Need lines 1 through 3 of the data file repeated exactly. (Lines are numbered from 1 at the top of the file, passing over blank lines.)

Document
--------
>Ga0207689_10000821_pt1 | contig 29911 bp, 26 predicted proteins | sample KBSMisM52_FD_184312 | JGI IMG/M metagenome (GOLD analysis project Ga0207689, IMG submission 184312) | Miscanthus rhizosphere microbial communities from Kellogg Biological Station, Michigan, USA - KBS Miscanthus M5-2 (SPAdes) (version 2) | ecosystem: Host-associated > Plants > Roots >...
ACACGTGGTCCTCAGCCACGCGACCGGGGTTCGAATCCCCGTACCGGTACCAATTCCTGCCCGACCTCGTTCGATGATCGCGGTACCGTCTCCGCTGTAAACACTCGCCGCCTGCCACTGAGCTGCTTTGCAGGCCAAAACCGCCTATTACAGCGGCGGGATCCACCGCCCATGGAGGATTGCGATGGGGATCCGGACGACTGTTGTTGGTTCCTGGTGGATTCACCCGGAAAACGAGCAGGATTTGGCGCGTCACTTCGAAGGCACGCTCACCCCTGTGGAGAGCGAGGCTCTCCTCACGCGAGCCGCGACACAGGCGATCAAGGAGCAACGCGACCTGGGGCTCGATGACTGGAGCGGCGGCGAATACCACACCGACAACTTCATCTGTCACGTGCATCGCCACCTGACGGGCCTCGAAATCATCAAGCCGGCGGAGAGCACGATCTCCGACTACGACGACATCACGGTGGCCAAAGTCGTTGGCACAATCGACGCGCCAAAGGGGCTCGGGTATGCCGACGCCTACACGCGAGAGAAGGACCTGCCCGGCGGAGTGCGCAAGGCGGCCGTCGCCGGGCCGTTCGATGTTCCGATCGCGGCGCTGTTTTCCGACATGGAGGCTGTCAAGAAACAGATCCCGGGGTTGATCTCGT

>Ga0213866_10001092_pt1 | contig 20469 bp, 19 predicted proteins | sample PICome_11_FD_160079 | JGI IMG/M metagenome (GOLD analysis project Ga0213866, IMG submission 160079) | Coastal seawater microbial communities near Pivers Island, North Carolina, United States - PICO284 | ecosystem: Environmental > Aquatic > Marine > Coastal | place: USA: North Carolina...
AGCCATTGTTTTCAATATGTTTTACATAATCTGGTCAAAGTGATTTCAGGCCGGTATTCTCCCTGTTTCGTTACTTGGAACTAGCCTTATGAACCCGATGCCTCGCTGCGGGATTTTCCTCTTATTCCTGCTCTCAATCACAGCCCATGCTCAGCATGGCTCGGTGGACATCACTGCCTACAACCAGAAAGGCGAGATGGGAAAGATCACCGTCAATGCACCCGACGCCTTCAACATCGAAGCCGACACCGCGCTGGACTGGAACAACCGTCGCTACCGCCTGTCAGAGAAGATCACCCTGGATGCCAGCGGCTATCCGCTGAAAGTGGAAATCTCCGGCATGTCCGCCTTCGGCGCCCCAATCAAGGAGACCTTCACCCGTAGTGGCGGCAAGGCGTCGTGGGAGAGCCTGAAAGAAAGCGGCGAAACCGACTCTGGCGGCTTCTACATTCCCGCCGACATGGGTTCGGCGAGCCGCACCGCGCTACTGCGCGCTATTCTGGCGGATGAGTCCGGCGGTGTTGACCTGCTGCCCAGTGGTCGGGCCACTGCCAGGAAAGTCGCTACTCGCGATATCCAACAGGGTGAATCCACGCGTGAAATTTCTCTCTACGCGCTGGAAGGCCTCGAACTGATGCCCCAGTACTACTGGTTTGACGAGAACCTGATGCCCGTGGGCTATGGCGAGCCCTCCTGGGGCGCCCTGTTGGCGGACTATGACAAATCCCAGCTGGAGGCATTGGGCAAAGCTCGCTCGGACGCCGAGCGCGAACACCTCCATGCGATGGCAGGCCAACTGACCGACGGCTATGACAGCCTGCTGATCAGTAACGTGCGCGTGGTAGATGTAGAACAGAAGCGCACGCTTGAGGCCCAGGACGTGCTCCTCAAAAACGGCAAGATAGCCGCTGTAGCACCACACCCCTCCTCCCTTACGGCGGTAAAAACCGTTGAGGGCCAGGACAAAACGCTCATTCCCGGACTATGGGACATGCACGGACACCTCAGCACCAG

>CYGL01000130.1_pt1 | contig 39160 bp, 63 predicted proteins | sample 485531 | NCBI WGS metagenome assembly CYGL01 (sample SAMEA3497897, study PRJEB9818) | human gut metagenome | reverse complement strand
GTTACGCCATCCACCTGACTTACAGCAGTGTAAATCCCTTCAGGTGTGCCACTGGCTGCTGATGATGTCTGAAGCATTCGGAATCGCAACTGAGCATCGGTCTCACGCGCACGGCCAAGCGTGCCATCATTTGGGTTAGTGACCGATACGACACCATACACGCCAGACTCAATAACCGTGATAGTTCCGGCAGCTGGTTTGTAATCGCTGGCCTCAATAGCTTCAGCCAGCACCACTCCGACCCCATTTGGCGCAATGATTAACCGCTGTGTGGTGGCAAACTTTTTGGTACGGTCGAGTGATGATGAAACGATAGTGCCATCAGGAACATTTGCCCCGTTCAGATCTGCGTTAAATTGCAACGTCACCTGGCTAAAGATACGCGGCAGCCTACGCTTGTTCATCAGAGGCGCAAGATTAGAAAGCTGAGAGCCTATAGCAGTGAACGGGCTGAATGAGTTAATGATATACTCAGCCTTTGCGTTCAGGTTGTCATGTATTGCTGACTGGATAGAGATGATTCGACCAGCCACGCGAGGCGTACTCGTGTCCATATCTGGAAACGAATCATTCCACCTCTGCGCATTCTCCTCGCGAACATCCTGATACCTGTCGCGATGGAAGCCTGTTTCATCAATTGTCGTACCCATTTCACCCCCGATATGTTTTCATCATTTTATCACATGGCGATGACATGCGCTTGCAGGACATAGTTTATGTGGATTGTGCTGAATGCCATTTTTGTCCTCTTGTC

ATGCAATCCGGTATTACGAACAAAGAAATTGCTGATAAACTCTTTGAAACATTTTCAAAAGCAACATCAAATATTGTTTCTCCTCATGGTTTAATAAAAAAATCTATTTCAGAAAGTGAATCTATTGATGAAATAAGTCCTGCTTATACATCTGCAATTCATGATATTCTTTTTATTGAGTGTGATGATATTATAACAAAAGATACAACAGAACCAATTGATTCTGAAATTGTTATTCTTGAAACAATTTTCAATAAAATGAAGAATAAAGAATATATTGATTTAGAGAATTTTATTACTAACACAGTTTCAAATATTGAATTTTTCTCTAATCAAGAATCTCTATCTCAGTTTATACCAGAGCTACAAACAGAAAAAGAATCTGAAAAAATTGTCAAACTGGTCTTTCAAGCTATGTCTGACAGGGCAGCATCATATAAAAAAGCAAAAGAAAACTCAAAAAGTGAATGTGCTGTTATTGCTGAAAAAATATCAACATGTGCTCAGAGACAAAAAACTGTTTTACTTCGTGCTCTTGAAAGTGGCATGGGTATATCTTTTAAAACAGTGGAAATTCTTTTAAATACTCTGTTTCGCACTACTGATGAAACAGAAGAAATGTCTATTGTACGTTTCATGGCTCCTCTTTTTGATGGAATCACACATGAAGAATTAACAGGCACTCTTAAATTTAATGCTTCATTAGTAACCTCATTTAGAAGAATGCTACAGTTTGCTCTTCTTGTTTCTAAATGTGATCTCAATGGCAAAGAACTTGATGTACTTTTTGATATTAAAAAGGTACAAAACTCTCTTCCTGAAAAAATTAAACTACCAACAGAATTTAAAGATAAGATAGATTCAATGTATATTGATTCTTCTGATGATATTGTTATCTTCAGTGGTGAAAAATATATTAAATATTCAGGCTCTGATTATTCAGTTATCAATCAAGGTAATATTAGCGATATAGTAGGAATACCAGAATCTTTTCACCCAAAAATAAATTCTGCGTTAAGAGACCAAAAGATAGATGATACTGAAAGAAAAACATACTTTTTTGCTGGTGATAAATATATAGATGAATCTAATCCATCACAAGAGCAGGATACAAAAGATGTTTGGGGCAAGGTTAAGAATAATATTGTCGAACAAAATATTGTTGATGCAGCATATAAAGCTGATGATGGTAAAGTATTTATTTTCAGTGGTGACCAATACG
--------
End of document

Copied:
>Ga0207689_10000821_pt1 | contig 29911 bp, 26 predicted proteins | sample KBSMisM52_FD_184312 | JGI IMG/M metagenome (GOLD analysis project Ga0207689, IMG submission 184312) | Miscanthus rhizosphere microbial communities from Kellogg Biological Station, Michigan, USA - KBS Miscanthus M5-2 (SPAdes) (version 2) | ecosystem: Host-associated > Plants > Roots >...
ACACGTGGTCCTCAGCCACGCGACCGGGGTTCGAATCCCCGTACCGGTACCAATTCCTGCCCGACCTCGTTCGATGATCGCGGTACCGTCTCCGCTGTAAACACTCGCCGCCTGCCACTGAGCTGCTTTGCAGGCCAAAACCGCCTATTACAGCGGCGGGATCCACCGCCCATGGAGGATTGCGATGGGGATCCGGACGACTGTTGTTGGTTCCTGGTGGATTCACCCGGAAAACGAGCAGGATTTGGCGCGTCACTTCGAAGGCACGCTCACCCCTGTGGAGAGCGAGGCTCTCCTCACGCGAGCCGCGACACAGGCGATCAAGGAGCAACGCGACCTGGGGCTCGATGACTGGAGCGGCGGCGAATACCACACCGACAACTTCATCTGTCACGTGCATCGCCACCTGACGGGCCTCGAAATCATCAAGCCGGCGGAGAGCACGATCTCCGACTACGACGACATCACGGTGGCCAAAGTCGTTGGCACAATCGACGCGCCAAAGGGGCTCGGGTATGCCGACGCCTACACGCGAGAGAAGGACCTGCCCGGCGGAGTGCGCAAGGCGGCCGTCGCCGGGCCGTTCGATGTTCCGATCGCGGCGCTGTTTTCCGACATGGAGGCTGTCAAGAAACAGATCCCGGGGTTGATCTCGT

>Ga0213866_10001092_pt1 | contig 20469 bp, 19 predicted proteins | sample PICome_11_FD_160079 | JGI IMG/M metagenome (GOLD analysis project Ga0213866, IMG submission 160079) | Coastal seawater microbial communities near Pivers Island, North Carolina, United States - PICO284 | ecosystem: Environmental > Aquatic > Marine > Coastal | place: USA: North Carolina...